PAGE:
Medical College of Wisconsin study shows better parent-physician communication can substantially prevent hospitalizations for childhood asthma
Each year, some 196,000 children are hospitalized in the United States with asthma attacks. In addition to the severe breathing problems that the children may experience, it also costs the health care system an estimated $835 million to treat them.
A new study by a Medical College of Wisconsin researcher indicates that up to half of childhood asthma hospitalizations could be prevented with improved parent-physician communication regarding the child's condition, medication, follow-up care and asthma triggers.
Results of the studies appeared in the October issue of Pediatrics, the peer-reviewed, scientific journal of the American Academy of Pediatrics.
The study was led by Glenn Flores, MD, FAAP, associate professor of pediatrics, epidemiology and health policy at the Medical College in Milwaukee, and director of the Center for the Advancement of Underserved Children, a joint program of the Medical College and Children's Hospital of Wisconsin.
In the study, researchers surveyed parents, doctors and attending physicians of children admitted for asthma to an urban hospital over 14 months. Of the 230 hospitalized children, most were older (median age of five), poor and non-white, with public or private health insurance. Most children had not had a physician visit or contact before hospital admission.
The study showed that 83 percent of primary care physicians, 67 percent of attending physicians and 44 percent of parents cited parent/patient related issues as the reasons why the hospitalizations could have been prevented. It concluded that an estimated 15 to 54 percent of asthma–related hospitalizations are preventable, especially those that involve adolescents and families who had not contacted physicians prior to hospitalization.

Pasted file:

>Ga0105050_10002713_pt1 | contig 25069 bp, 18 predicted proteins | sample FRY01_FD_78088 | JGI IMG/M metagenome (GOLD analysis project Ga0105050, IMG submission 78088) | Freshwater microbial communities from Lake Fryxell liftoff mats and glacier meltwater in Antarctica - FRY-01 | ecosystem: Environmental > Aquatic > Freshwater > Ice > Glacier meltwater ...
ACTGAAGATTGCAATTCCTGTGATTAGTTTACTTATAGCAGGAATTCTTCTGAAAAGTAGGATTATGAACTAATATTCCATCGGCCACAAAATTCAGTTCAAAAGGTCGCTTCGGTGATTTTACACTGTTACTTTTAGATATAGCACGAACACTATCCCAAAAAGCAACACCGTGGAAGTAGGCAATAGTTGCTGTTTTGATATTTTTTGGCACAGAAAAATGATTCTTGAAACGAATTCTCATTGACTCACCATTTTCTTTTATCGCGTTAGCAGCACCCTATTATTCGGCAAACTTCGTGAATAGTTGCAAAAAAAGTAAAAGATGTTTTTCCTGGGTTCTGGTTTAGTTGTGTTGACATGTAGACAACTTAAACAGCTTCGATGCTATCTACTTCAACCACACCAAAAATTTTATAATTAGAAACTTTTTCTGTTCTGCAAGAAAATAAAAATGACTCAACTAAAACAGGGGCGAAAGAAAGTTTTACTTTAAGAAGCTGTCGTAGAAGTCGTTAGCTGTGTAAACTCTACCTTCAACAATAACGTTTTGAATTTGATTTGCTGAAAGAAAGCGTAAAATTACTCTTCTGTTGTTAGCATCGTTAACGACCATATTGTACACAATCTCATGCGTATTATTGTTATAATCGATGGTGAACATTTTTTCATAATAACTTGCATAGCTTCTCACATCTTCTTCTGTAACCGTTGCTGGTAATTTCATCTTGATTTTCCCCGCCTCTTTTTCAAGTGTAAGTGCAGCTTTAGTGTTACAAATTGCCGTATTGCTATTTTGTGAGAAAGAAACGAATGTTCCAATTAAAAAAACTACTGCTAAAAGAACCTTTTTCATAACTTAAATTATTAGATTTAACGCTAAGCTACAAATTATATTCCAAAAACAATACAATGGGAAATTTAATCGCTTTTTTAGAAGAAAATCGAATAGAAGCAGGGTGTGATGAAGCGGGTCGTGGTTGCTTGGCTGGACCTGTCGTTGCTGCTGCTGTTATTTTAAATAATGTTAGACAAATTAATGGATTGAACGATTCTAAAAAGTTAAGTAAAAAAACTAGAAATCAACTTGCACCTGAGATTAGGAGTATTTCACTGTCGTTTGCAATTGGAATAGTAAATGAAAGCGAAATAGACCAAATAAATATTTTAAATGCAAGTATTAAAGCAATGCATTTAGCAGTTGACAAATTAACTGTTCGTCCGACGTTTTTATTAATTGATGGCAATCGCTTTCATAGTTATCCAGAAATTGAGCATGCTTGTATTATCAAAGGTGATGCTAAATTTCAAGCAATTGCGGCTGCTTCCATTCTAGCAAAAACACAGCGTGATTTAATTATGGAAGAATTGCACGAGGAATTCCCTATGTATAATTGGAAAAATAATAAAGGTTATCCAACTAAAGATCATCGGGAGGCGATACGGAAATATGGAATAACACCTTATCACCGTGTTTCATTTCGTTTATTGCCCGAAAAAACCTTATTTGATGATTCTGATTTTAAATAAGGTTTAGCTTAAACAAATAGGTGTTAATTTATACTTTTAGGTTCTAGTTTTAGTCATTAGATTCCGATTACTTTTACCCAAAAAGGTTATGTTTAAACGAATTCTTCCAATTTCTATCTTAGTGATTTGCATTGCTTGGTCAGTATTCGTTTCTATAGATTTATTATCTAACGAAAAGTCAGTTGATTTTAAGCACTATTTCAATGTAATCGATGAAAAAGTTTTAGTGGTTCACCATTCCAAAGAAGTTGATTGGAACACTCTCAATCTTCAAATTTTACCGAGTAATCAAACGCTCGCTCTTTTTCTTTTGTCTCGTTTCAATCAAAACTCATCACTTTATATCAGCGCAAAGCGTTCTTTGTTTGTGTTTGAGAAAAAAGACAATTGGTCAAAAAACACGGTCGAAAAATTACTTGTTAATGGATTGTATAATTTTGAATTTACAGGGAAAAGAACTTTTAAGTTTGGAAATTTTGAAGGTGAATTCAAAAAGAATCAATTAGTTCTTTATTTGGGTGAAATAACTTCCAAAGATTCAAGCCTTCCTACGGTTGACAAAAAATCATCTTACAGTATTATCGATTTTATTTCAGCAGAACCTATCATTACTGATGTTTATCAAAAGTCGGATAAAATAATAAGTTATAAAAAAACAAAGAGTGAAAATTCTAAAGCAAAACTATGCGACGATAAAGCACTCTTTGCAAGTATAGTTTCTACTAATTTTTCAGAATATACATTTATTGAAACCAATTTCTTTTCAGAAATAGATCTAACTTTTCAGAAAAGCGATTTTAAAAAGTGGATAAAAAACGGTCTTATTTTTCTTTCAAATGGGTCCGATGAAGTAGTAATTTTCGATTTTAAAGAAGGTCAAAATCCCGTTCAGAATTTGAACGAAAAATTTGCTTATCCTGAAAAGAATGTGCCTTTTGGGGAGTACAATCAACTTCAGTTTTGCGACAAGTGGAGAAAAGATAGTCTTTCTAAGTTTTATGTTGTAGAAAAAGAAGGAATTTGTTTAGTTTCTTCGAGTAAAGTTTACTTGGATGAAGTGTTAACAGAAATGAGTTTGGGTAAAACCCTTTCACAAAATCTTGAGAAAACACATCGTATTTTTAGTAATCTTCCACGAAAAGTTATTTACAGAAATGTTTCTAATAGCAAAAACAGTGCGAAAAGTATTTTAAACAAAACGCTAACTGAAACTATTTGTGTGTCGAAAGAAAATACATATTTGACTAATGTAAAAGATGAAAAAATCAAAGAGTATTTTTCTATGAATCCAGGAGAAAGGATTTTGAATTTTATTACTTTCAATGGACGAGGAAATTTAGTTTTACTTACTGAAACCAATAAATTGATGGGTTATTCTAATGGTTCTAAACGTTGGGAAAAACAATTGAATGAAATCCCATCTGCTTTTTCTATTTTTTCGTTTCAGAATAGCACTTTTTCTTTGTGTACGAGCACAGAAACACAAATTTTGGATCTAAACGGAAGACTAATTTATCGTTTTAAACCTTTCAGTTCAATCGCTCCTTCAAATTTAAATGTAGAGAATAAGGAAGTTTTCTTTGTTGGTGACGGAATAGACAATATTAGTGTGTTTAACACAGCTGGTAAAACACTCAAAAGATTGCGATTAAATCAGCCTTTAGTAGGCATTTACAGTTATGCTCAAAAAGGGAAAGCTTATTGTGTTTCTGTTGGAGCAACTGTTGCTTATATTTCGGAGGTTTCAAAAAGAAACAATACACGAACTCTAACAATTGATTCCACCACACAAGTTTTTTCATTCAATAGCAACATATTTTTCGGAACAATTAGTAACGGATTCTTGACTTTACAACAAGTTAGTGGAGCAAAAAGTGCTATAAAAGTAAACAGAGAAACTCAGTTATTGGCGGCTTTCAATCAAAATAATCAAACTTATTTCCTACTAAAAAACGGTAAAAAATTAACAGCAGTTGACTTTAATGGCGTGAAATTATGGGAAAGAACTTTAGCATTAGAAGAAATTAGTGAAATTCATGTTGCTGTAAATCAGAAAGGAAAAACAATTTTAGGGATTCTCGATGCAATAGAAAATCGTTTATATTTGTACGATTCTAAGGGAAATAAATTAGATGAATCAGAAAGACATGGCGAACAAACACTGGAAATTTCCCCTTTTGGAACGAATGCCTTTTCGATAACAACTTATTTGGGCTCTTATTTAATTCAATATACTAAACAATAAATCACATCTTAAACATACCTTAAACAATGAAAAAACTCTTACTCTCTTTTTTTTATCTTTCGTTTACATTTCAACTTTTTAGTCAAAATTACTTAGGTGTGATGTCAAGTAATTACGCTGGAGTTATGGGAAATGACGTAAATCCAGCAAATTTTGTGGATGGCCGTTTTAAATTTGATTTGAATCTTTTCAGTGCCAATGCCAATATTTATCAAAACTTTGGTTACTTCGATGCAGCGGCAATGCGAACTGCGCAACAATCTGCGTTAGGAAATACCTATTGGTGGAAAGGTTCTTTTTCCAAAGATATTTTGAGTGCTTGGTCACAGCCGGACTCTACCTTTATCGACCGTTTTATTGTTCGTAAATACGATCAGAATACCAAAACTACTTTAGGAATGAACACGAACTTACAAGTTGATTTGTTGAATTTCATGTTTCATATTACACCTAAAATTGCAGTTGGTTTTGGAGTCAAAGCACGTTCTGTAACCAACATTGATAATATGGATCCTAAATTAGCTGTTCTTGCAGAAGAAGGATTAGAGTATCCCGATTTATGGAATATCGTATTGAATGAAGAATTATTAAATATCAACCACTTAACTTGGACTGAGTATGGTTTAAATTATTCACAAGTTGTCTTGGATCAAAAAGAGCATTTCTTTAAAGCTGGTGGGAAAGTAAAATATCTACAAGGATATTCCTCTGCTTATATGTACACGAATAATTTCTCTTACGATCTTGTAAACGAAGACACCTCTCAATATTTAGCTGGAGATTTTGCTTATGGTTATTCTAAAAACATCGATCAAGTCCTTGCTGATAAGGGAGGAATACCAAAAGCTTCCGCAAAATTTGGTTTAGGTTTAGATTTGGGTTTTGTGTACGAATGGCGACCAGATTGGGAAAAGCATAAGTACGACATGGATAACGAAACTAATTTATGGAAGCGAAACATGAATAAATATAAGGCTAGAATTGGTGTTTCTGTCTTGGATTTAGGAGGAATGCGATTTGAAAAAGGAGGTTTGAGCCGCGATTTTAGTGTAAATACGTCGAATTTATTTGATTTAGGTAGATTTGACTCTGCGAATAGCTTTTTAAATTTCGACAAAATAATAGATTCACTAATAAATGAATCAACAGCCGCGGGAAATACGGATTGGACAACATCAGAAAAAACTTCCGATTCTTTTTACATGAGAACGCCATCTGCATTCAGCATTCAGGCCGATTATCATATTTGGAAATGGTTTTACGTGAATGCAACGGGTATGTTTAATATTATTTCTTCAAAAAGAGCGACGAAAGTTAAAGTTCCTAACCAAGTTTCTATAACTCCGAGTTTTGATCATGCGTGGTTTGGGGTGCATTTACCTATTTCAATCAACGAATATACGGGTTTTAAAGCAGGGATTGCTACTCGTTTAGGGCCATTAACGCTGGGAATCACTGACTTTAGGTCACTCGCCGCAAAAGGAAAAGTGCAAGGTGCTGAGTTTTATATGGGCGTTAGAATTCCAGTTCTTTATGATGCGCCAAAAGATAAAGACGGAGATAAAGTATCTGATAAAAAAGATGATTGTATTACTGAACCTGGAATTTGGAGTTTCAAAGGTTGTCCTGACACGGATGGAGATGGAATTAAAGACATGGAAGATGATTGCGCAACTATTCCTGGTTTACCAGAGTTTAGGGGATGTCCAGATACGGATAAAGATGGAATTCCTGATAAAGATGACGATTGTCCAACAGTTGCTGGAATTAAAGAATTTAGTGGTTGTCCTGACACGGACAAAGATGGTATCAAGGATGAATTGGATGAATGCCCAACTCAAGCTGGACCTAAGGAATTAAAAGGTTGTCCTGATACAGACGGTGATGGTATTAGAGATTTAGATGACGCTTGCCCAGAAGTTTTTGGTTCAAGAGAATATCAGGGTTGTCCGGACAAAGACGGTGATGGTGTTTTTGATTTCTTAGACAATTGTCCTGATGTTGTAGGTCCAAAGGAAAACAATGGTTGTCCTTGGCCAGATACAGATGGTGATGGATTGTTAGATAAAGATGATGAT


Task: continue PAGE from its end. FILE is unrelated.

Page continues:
"We found that many pediatric asthma hospitalizations could be prevented if parents were better educated about the child's condition, what medications they should be taking, the need for follow-up care, and the importance of avoiding known disease triggers," Dr. Flores says.
About one-third to one-half of preventable asthma hospitalizations were medication related, including adherence problems, running out of medications, and refills not being called in, he notes.
"These striking findings underscore that educating families about sticking to their medication schedule and making sure they don't run out of their supplies may have a significant impact on preventing children from being hospitalized," Dr. Flores says.
Other reasons for the hospitalizations include delays in follow-up care from previous attacks and not knowing or keeping children away from asthma triggers, including cigarette smoke, dust and pets.
"The more we tell parents about asthma and how they can help prevent asthma attacks, the more likely it is that kids won't suffer from preventable hospitalizations. We also have the potential to save between $161 to $581 million in the cost of treating them," he says.
Source: Eurekalert & othersLast reviewed: By John M. Grohol, Psy.D. on 21 Feb 2009
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